FLTLT Higgins referred to ‘a heated debate’ on the F-35B/LHD question. It’s worth noting that discussions about naval (or maritime) air power often seem to get ‘heated’, particularly when the word ‘carrier’ appears, or when it appears to compete with land based air power. Sadly, it’s my experience that much of the heat doesn’t shed any light, and the recent discussion thread on The Central Blue had some examples of the genre, which I’ll address. I’ll also update my assessment of the technical issues surrounding F-35B/LHD integration....

...Conclusion
Countries’ defence plans are always changing in response to circumstances and external developments. In my view, the ADF’s intended area of operations, which is largely maritime in nature, will become a far less certain place in the years to come. Again, just my view, but previous assumptions on the availability of HNS [Host Nation Support] will have to be reviewed along with existing plans for deployments of a purely land-based F-35A force.

The F-35 will deliver a ‘game changing’ capability for the ADF. Surely, as F-35B equipped US LHAs and LHDs (and possibly the UK’s Queen Elizabeth-class carriers) become increasingly common visitors to the China/Pacific region, the ADF will have to look again at how it might develop an ability to more freely deploy its main striking force at long range. Or how it might protect its surface forces against developing air threats.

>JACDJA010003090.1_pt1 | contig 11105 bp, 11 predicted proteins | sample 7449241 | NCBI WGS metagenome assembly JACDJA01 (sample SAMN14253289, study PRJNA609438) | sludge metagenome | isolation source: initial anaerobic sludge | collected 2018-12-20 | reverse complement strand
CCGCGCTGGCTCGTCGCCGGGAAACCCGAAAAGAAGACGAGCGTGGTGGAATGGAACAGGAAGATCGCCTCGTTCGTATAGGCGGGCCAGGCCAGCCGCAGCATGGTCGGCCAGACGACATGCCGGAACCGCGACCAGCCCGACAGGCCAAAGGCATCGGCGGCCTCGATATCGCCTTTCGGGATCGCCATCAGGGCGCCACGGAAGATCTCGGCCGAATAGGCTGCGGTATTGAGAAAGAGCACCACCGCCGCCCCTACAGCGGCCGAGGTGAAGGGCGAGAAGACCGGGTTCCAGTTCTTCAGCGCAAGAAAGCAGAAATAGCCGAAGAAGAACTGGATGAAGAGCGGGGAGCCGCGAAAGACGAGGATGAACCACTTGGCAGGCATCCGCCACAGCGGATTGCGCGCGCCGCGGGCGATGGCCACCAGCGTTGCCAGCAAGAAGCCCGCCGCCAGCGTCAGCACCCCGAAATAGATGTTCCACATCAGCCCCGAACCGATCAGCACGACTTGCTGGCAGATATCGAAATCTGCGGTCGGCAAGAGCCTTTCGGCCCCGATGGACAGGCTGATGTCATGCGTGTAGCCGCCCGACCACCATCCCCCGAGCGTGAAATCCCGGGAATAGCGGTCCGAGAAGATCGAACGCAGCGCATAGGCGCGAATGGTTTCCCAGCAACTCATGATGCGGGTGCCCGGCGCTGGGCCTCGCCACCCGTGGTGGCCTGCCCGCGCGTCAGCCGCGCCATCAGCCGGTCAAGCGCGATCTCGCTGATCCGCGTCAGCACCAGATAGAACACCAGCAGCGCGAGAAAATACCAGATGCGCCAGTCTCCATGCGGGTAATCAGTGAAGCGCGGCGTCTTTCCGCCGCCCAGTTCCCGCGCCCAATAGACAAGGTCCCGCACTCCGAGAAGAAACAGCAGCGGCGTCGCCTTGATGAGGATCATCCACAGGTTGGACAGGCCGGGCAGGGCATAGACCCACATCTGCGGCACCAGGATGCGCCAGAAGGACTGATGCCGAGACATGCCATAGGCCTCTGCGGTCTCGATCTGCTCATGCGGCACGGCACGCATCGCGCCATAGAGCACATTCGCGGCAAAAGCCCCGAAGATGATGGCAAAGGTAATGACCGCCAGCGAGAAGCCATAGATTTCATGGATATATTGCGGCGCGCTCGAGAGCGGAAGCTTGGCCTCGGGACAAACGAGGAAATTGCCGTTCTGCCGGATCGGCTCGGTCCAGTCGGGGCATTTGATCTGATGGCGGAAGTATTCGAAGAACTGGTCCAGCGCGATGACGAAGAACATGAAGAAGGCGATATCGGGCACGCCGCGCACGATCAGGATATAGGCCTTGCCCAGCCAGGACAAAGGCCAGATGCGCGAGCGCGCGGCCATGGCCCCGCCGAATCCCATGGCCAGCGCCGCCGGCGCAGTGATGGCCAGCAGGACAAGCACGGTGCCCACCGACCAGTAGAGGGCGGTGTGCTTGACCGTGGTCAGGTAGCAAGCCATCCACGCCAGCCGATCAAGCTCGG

When those reviews take place, it is to be hoped that objective and honest analysis prevails over single service interests. There’s too much at stake."

"Steve George was an air engineer officer in the Royal Navy for 28 years, and served in HMS Invincible during the 1982 Falklands operation. During his career, he was closely involved with the Sea Harrier, and also with joint RN/RAF Harrier operations. Retiring from the RN as a commander, he joined the JSF programme to work on F-35B ship suitability. He is now an engineering consultant."


Source: http://centralblue.williamsfoundation.o ... ve-george/